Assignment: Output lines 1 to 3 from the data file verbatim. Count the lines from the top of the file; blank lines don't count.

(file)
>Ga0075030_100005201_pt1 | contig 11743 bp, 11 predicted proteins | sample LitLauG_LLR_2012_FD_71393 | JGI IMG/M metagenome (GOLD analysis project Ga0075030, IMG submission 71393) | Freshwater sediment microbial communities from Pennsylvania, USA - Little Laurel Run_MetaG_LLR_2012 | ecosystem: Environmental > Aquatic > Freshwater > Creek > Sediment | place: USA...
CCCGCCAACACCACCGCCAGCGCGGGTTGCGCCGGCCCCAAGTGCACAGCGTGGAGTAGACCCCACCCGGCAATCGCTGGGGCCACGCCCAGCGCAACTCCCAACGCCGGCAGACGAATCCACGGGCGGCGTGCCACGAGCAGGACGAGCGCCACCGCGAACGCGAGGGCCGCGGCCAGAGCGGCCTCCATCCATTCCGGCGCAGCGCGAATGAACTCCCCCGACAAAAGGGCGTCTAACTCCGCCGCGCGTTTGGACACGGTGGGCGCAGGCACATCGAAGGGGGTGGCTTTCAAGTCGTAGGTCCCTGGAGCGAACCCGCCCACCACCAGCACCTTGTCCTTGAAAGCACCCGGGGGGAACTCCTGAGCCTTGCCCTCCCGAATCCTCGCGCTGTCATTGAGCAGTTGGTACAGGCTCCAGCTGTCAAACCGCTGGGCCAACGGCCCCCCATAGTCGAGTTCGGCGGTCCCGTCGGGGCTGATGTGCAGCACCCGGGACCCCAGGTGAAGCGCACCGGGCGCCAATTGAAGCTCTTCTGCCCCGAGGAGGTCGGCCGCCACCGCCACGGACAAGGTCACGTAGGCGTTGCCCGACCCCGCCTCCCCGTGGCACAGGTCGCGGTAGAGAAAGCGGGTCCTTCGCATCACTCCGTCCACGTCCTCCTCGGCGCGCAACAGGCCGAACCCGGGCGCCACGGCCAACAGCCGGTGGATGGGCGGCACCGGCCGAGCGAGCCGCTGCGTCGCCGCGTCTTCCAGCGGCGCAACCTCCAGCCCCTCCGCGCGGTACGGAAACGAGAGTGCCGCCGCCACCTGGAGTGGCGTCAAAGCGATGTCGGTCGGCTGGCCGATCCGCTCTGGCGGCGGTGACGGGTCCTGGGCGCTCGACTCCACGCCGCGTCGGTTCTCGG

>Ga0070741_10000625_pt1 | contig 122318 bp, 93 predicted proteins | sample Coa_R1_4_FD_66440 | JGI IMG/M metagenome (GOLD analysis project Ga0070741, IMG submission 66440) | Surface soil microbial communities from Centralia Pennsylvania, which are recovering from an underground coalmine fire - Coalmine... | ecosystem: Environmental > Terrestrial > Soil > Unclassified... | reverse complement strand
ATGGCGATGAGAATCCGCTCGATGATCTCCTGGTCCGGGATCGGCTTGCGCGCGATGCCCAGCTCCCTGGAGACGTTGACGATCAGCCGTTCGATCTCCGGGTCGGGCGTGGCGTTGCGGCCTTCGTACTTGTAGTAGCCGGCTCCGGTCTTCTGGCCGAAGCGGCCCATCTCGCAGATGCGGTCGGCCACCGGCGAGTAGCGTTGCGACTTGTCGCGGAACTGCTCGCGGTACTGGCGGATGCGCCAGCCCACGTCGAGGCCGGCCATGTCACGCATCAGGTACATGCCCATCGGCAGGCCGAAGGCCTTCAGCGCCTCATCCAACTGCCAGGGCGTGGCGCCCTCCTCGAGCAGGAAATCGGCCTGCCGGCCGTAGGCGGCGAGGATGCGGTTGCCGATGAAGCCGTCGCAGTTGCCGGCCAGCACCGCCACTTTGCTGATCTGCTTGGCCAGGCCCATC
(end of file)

>Ga0075030_100005201_pt1 | contig 11743 bp, 11 predicted proteins | sample LitLauG_LLR_2012_FD_71393 | JGI IMG/M metagenome (GOLD analysis project Ga0075030, IMG submission 71393) | Freshwater sediment microbial communities from Pennsylvania, USA - Little Laurel Run_MetaG_LLR_2012 | ecosystem: Environmental > Aquatic > Freshwater > Creek > Sediment | place: USA...
CCCGCCAACACCACCGCCAGCGCGGGTTGCGCCGGCCCCAAGTGCACAGCGTGGAGTAGACCCCACCCGGCAATCGCTGGGGCCACGCCCAGCGCAACTCCCAACGCCGGCAGACGAATCCACGGGCGGCGTGCCACGAGCAGGACGAGCGCCACCGCGAACGCGAGGGCCGCGGCCAGAGCGGCCTCCATCCATTCCGGCGCAGCGCGAATGAACTCCCCCGACAAAAGGGCGTCTAACTCCGCCGCGCGTTTGGACACGGTGGGCGCAGGCACATCGAAGGGGGTGGCTTTCAAGTCGTAGGTCCCTGGAGCGAACCCGCCCACCACCAGCACCTTGTCCTTGAAAGCACCCGGGGGGAACTCCTGAGCCTTGCCCTCCCGAATCCTCGCGCTGTCATTGAGCAGTTGGTACAGGCTCCAGCTGTCAAACCGCTGGGCCAACGGCCCCCCATAGTCGAGTTCGGCGGTCCCGTCGGGGCTGATGTGCAGCACCCGGGACCCCAGGTGAAGCGCACCGGGCGCCAATTGAAGCTCTTCTGCCCCGAGGAGGTCGGCCGCCACCGCCACGGACAAGGTCACGTAGGCGTTGCCCGACCCCGCCTCCCCGTGGCACAGGTCGCGGTAGAGAAAGCGGGTCCTTCGCATCACTCCGTCCACGTCCTCCTCGGCGCGCAACAGGCCGAACCCGGGCGCCACGGCCAACAGCCGGTGGATGGGCGGCACCGGCCGAGCGAGCCGCTGCGTCGCCGCGTCTTCCAGCGGCGCAACCTCCAGCCCCTCCGCGCGGTACGGAAACGAGAGTGCCGCCGCCACCTGGAGTGGCGTCAAAGCGATGTCGGTCGGCTGGCCGATCCGCTCTGGCGGCGGTGACGGGTCCTGGGCGCTCGACTCCACGCCGCGTCGGTTCTCGG

>Ga0070741_10000625_pt1 | contig 122318 bp, 93 predicted proteins | sample Coa_R1_4_FD_66440 | JGI IMG/M metagenome (GOLD analysis project Ga0070741, IMG submission 66440) | Surface soil microbial communities from Centralia Pennsylvania, which are recovering from an underground coalmine fire - Coalmine... | ecosystem: Environmental > Terrestrial > Soil > Unclassified... | reverse complement strand